Thus, Luigi is wrong in his post “Why this blog?”. There is no simple way to relate donations to campaign financing with future government interventions (yes, some donors may buy positions as ambassadors or similar positions but they are hardly involved in public policy). Also, the empirical work is terrible because they should have taken into account the special interests behind each dollar the candidate needs to finance his campaign, not just one source (how relevant is the distinction between incumbents and new candidates to the financing of their campaigns?). The final sentence of the post says “Large political donations to a specific candidate are rarely made to promote the public good. If that was the donors’ only purpose, they will be happy to remain anonymous. But this is hardly the case.” I think that if the donor´s intention is to bribe the candidate for a personal or special-interest benefit, the donor will prefer to be anonymous and that rules requiring the reporting of donations are intended to break this preference.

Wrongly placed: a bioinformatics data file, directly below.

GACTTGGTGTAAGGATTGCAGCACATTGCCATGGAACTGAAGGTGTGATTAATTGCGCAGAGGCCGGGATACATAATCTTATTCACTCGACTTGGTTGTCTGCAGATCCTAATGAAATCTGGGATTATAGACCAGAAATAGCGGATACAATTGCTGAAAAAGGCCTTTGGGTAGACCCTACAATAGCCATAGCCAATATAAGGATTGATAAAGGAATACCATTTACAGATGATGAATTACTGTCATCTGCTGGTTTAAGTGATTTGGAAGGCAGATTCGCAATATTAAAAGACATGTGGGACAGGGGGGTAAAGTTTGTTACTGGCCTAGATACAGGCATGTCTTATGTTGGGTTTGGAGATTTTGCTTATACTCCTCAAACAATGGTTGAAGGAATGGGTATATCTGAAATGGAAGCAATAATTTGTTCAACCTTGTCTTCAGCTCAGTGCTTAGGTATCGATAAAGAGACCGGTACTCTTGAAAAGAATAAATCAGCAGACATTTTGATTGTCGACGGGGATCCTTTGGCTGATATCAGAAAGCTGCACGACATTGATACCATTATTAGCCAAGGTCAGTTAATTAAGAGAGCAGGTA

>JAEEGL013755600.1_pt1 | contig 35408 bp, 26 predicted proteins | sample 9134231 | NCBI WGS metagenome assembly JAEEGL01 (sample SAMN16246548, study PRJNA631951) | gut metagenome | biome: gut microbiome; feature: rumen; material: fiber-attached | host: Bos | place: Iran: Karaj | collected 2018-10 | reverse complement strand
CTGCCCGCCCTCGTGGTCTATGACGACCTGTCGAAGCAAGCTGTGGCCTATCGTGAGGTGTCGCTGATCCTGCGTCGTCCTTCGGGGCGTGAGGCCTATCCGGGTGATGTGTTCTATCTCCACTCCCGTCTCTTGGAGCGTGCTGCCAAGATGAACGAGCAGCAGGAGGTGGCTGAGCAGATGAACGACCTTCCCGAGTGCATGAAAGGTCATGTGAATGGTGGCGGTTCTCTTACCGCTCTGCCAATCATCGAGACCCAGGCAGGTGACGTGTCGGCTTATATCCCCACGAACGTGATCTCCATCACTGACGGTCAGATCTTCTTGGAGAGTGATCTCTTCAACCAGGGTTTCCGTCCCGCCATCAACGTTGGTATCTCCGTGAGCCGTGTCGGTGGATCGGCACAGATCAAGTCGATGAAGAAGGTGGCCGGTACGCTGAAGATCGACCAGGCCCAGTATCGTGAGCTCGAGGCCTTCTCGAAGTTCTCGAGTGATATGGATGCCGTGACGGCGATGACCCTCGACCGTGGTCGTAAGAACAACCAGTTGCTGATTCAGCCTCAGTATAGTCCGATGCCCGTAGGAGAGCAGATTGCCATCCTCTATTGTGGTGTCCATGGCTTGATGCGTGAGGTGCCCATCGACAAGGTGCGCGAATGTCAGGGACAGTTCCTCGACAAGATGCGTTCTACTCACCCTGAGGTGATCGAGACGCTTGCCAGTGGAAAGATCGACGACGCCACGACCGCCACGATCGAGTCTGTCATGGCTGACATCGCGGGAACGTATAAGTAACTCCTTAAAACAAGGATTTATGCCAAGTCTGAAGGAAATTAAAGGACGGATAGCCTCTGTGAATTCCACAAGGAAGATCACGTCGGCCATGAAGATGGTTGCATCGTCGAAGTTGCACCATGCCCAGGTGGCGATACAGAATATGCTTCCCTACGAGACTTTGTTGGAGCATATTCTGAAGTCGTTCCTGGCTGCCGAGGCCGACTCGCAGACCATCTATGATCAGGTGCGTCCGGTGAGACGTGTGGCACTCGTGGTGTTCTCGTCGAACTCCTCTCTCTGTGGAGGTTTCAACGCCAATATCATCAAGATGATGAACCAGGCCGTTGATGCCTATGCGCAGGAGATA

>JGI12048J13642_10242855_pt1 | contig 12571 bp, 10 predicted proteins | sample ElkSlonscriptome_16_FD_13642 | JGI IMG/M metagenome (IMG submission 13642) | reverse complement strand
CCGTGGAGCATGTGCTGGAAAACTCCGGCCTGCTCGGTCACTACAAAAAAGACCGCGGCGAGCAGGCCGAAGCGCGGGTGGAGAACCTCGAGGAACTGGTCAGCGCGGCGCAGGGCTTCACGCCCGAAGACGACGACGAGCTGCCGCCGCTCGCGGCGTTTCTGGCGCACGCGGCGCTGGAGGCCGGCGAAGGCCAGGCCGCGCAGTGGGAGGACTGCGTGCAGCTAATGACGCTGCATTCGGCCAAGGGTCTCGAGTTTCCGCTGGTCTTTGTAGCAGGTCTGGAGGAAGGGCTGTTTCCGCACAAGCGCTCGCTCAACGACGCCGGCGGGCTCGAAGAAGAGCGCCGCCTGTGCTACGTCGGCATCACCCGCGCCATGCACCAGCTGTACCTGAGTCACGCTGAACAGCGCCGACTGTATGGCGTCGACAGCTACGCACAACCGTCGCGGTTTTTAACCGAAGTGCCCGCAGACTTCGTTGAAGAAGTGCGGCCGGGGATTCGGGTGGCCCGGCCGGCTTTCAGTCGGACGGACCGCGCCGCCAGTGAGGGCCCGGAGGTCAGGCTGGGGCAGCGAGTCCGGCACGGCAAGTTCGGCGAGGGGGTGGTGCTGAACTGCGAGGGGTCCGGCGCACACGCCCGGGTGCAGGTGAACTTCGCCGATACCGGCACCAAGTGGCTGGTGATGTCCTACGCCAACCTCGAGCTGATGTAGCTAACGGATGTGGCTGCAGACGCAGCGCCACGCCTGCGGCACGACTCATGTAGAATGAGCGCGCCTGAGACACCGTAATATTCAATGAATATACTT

Indeed, to celebrate the legacies of Stigler and Olson, I hope they stop this research.

16 Pasquale March 12, 2016 at 6:44 pm

yeah, Luigi seems confused or chooses not to speak plainly.
Ergo no more visits to his blog– he’s poorly competing with many other blogs and web sources for eyeballs.

Luigi strongly indicts “subversion of competition by special interests” but quickly dodges any specifics as to who these evil special interest might be or how they achieve their wide subversions.

Apparently he means businesses with “powerful lobbies” and something about campaign contributions. Can businesses have strong lobbies and make campaign contributions without subverting competition? Why aren’t government officials the villains in responding to lobbyists and campaign money to thwart competition?